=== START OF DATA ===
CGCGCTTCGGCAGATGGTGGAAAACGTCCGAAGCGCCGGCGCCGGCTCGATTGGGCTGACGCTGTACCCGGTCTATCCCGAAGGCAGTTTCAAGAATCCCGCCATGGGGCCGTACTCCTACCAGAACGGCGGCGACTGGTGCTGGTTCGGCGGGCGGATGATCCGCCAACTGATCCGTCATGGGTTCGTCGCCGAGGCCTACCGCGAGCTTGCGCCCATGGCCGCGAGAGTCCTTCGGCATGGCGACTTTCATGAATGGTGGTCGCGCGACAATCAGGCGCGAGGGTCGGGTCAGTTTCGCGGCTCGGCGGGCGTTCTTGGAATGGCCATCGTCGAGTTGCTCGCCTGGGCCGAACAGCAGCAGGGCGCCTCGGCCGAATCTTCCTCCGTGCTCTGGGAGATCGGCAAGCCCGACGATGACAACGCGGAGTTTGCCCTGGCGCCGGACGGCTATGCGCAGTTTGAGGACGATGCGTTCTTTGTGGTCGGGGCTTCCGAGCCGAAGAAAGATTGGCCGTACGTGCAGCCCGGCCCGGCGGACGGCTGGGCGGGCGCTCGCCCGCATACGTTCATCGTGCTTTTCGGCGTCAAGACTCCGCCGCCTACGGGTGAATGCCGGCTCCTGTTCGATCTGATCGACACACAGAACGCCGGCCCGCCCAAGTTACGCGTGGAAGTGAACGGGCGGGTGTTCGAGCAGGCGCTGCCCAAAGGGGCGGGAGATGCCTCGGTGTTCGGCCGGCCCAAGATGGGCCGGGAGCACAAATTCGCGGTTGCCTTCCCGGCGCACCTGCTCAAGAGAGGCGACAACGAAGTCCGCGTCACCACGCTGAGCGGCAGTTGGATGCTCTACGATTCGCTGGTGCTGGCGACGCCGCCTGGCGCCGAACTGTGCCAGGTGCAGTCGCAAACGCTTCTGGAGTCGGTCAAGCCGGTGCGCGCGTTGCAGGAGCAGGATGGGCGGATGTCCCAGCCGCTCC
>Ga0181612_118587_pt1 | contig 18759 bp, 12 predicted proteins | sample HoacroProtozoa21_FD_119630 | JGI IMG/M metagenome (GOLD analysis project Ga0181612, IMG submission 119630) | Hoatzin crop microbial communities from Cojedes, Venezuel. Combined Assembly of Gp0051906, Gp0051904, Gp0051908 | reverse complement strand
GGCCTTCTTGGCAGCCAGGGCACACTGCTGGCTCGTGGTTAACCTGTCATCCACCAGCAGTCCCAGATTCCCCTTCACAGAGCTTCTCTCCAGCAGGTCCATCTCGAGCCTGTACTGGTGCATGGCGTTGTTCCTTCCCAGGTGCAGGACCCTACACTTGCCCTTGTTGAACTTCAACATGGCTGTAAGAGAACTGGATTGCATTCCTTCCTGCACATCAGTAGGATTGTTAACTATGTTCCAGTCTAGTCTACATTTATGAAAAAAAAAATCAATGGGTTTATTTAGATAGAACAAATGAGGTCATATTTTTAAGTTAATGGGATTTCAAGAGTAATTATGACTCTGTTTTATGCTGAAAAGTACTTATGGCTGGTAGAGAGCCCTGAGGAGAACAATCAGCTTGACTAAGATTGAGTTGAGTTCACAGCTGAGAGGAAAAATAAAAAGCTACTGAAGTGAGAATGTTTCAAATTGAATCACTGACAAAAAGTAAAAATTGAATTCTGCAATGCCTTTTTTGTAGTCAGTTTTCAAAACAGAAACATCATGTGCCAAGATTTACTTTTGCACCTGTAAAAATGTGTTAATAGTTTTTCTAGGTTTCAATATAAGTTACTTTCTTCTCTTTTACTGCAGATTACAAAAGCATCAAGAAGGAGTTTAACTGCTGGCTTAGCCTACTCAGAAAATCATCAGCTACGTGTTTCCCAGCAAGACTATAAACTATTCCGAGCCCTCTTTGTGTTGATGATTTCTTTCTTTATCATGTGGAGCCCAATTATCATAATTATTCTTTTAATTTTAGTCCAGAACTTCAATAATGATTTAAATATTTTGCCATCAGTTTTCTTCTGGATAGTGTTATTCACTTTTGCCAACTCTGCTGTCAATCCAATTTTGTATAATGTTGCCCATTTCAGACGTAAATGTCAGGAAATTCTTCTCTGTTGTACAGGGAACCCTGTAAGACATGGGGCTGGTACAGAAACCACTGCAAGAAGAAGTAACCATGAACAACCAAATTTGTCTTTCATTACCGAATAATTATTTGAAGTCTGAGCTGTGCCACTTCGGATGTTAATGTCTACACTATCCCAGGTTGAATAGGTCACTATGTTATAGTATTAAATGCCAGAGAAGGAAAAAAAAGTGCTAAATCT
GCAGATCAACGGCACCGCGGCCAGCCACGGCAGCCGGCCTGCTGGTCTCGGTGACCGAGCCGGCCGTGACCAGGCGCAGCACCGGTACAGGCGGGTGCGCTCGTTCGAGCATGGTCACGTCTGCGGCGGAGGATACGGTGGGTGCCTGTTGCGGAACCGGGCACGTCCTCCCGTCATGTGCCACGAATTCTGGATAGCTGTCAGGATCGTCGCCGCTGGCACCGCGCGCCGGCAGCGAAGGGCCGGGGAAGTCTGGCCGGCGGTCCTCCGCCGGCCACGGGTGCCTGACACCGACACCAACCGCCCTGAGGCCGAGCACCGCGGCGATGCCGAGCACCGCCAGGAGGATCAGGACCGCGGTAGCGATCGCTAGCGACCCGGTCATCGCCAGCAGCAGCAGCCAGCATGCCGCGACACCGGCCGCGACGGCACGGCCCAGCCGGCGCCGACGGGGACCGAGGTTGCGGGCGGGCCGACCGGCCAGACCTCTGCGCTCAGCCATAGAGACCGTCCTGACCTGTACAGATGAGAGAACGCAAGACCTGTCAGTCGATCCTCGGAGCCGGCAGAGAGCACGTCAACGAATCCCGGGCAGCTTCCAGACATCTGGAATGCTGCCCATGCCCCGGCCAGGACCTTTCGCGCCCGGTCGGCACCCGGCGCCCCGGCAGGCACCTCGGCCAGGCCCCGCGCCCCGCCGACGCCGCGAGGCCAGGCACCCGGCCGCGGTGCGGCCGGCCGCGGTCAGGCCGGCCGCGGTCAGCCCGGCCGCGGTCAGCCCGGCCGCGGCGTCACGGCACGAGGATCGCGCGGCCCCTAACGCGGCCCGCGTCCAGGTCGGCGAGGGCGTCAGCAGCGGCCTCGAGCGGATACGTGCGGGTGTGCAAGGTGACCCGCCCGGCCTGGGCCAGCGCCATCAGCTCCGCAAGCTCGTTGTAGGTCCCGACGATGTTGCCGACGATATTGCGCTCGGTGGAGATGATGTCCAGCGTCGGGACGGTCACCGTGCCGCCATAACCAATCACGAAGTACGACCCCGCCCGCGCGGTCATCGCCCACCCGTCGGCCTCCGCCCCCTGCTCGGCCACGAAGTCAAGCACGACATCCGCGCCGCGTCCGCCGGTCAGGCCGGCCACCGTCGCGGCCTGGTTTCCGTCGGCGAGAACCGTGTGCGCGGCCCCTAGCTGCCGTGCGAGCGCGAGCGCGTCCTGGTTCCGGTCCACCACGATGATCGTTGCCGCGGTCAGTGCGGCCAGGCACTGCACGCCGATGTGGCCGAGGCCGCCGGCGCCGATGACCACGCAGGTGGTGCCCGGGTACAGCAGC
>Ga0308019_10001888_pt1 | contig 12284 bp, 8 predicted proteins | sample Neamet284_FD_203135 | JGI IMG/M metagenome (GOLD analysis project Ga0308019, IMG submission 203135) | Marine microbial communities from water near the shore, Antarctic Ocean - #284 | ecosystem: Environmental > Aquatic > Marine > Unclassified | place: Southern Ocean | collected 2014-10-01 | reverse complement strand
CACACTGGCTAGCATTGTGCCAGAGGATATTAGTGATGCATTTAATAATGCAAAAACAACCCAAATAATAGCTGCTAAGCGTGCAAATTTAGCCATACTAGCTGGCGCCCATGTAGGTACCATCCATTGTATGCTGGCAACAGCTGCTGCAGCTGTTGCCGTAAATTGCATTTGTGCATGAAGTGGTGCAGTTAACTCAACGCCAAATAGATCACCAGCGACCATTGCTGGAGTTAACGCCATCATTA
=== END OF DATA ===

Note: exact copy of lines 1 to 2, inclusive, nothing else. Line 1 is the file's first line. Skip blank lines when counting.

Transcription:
CGCGCTTCGGCAGATGGTGGAAAACGTCCGAAGCGCCGGCGCCGGCTCGATTGGGCTGACGCTGTACCCGGTCTATCCCGAAGGCAGTTTCAAGAATCCCGCCATGGGGCCGTACTCCTACCAGAACGGCGGCGACTGGTGCTGGTTCGGCGGGCGGATGATCCGCCAACTGATCCGTCATGGGTTCGTCGCCGAGGCCTACCGCGAGCTTGCGCCCATGGCCGCGAGAGTCCTTCGGCATGGCGACTTTCATGAATGGTGGTCGCGCGACAATCAGGCGCGAGGGTCGGGTCAGTTTCGCGGCTCGGCGGGCGTTCTTGGAATGGCCATCGTCGAGTTGCTCGCCTGGGCCGAACAGCAGCAGGGCGCCTCGGCCGAATCTTCCTCCGTGCTCTGGGAGATCGGCAAGCCCGACGATGACAACGCGGAGTTTGCCCTGGCGCCGGACGGCTATGCGCAGTTTGAGGACGATGCGTTCTTTGTGGTCGGGGCTTCCGAGCCGAAGAAAGATTGGCCGTACGTGCAGCCCGGCCCGGCGGACGGCTGGGCGGGCGCTCGCCCGCATACGTTCATCGTGCTTTTCGGCGTCAAGACTCCGCCGCCTACGGGTGAATGCCGGCTCCTGTTCGATCTGATCGACACACAGAACGCCGGCCCGCCCAAGTTACGCGTGGAAGTGAACGGGCGGGTGTTCGAGCAGGCGCTGCCCAAAGGGGCGGGAGATGCCTCGGTGTTCGGCCGGCCCAAGATGGGCCGGGAGCACAAATTCGCGGTTGCCTTCCCGGCGCACCTGCTCAAGAGAGGCGACAACGAAGTCCGCGTCACCACGCTGAGCGGCAGTTGGATGCTCTACGATTCGCTGGTGCTGGCGACGCCGCCTGGCGCCGAACTGTGCCAGGTGCAGTCGCAAACGCTTCTGGAGTCGGTCAAGCCGGTGCGCGCGTTGCAGGAGCAGGATGGGCGGATGTCCCAGCCGCTCC
>Ga0181612_118587_pt1 | contig 18759 bp, 12 predicted proteins | sample HoacroProtozoa21_FD_119630 | JGI IMG/M metagenome (GOLD analysis project Ga0181612, IMG submission 119630) | Hoatzin crop microbial communities from Cojedes, Venezuel. Combined Assembly of Gp0051906, Gp0051904, Gp0051908 | reverse complement strand